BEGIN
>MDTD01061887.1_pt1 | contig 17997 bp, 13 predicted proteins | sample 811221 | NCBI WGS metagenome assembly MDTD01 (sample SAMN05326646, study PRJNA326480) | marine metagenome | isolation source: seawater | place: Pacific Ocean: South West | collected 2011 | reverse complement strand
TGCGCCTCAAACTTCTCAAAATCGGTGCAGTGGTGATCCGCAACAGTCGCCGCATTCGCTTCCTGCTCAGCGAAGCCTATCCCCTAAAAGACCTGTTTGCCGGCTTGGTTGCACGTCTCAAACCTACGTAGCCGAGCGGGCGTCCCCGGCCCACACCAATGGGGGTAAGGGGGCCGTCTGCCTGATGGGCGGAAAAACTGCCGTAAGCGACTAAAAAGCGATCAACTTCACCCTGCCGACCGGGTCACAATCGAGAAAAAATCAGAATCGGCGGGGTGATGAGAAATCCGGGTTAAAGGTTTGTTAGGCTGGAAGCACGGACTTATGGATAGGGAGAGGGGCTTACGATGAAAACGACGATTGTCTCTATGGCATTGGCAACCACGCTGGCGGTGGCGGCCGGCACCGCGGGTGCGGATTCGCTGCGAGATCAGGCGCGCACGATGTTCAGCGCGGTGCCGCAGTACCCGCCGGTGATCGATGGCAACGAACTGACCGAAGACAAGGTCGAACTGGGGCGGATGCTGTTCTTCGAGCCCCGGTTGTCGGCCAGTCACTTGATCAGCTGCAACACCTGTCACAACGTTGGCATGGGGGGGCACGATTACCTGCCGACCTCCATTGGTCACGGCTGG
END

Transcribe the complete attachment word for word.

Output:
>MDTD01061887.1_pt1 | contig 17997 bp, 13 predicted proteins | sample 811221 | NCBI WGS metagenome assembly MDTD01 (sample SAMN05326646, study PRJNA326480) | marine metagenome | isolation source: seawater | place: Pacific Ocean: South West | collected 2011 | reverse complement strand
TGCGCCTCAAACTTCTCAAAATCGGTGCAGTGGTGATCCGCAACAGTCGCCGCATTCGCTTCCTGCTCAGCGAAGCCTATCCCCTAAAAGACCTGTTTGCCGGCTTGGTTGCACGTCTCAAACCTACGTAGCCGAGCGGGCGTCCCCGGCCCACACCAATGGGGGTAAGGGGGCCGTCTGCCTGATGGGCGGAAAAACTGCCGTAAGCGACTAAAAAGCGATCAACTTCACCCTGCCGACCGGGTCACAATCGAGAAAAAATCAGAATCGGCGGGGTGATGAGAAATCCGGGTTAAAGGTTTGTTAGGCTGGAAGCACGGACTTATGGATAGGGAGAGGGGCTTACGATGAAAACGACGATTGTCTCTATGGCATTGGCAACCACGCTGGCGGTGGCGGCCGGCACCGCGGGTGCGGATTCGCTGCGAGATCAGGCGCGCACGATGTTCAGCGCGGTGCCGCAGTACCCGCCGGTGATCGATGGCAACGAACTGACCGAAGACAAGGTCGAACTGGGGCGGATGCTGTTCTTCGAGCCCCGGTTGTCGGCCAGTCACTTGATCAGCTGCAACACCTGTCACAACGTTGGCATGGGGGGGCACGATTACCTGCCGACCTCCATTGGTCACGGCTGG